The second portion of the report contains brief essays by recognized content marketing experts discussing what they believe will be the top content marketing trends in 2022.

The report also includes the results of a survey of 1,500 marketers working in more than 20 industries. Survey respondents were located in more than 40 countries around the world. This survey addressed a variety of content marketing topics, some of which were also addressed in the latest content marketing survey by the Content Marketing Institute and MarrketingProfs. So, it's interesting to compare the findings of these two surveys.

The final portion of the report presents an analysis of the common characteristics of top-performing blog articles. Among other things, it discusses what makes headlines effective, what article structures work best, and what article lengths are most popular with readers.

Because of its length, this report requires a fair amount of time to read and absorb, but it you're involved in content marketing, that will be time well spent.

Longer sales, greater expectations, less contact:  Welcome to the new normal in B2B marketing commissioned by Considered Content (surveys conducted by Censuswide)

  • Based on two surveys
    Source:  Considered Content
  • A survey of 150 B2B buyers with companies having at least 250 employees
  • A survey of 150 senior in-house marketers with companies having at least 250 employees
  • Location of survey respondents not specified
  • Surveys conducted in December 2021 and January 2022

This type of marketing research - where buyer and marketer survey participants are asked similar (or parallel) questions - can be particularly useful because the results can reveal where buyers and marketers are on the same page . . . and where they aren't.

The Considered Content surveys provide this type of insight. For example, the survey findings show that buyers and marketers agree that sales cycles are getting longer. Fifty-six percent of the surveyed buyers said that purchase decisions are taking longer because it has become more difficult to gain agreement among the multiple members of the buying group.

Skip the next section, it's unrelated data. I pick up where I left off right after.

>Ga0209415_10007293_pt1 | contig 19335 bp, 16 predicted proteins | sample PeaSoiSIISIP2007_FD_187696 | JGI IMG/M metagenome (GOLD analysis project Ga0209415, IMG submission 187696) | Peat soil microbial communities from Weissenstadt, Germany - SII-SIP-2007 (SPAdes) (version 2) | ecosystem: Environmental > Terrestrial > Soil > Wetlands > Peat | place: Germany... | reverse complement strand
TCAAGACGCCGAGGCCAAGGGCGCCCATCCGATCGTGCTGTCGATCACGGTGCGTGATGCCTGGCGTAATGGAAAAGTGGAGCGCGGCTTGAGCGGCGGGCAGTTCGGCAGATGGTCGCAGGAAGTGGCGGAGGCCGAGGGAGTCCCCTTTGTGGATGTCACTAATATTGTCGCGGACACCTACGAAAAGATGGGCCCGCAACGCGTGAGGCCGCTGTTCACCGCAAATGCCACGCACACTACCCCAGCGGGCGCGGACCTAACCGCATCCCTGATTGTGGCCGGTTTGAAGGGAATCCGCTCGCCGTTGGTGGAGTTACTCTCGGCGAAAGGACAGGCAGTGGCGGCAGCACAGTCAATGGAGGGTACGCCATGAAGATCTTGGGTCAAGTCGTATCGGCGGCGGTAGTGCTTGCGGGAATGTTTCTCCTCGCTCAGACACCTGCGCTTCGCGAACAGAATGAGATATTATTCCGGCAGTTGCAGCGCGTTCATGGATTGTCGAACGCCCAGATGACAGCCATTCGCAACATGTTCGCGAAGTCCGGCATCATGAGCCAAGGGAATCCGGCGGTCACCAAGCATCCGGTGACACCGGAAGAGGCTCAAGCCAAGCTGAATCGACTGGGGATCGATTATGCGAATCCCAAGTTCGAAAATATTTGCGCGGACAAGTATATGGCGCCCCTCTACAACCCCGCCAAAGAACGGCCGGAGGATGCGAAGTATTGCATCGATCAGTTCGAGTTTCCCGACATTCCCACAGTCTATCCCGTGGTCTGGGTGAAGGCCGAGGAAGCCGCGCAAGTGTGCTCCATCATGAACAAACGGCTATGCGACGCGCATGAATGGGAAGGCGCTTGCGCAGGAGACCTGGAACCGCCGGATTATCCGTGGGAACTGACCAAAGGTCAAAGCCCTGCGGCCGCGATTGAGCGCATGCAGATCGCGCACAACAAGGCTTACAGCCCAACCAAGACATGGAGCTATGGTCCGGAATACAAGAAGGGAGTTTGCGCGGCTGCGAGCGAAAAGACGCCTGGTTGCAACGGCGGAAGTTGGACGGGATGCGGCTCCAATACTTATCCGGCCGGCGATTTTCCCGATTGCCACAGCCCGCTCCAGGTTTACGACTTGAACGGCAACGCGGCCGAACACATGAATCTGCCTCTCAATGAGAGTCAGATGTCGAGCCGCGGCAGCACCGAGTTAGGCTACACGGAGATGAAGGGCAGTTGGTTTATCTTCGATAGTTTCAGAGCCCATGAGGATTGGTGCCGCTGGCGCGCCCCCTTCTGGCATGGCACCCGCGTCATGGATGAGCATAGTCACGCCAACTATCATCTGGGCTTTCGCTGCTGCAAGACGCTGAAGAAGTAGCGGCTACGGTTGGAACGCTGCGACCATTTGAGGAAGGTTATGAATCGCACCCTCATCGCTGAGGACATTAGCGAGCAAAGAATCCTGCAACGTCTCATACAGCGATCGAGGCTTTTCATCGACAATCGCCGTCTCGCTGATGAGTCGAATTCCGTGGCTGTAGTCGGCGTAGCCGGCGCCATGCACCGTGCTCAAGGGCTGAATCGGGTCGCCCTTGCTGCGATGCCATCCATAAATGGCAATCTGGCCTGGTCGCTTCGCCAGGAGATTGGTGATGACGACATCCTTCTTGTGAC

Buyers and marketers also agree that buyers are conducting more research independently - before they contact a prospective vendor. Sixty-six percent of the surveyed buyers said they are self-serving more information before they contact vendors, and 74% of the surveyed marketers said customers are taking more control of the buying process.

The Considered Content surveys also revealed where gaps exist between what B2B buyers want and what B2B marketers are providing. For example:

  • Twenty-five percent of the surveyed buyers said they want to be able to get all the information they need online before contacting a salesperson, but only 9% of the surveyed marketers said they provide this level of information.
  • Twenty-eight percent of the buyer respondents said they want to be able to view testimonials, case studies and reviews from named businesses, but only 9% of the marketer respondents said they provide this kind of content on their website.
  • Forty-two percent of the surveyed marketers said they offer pre-recorded demos, but only 23% of the surveyed buyers said they want to watch pre-recorded demos.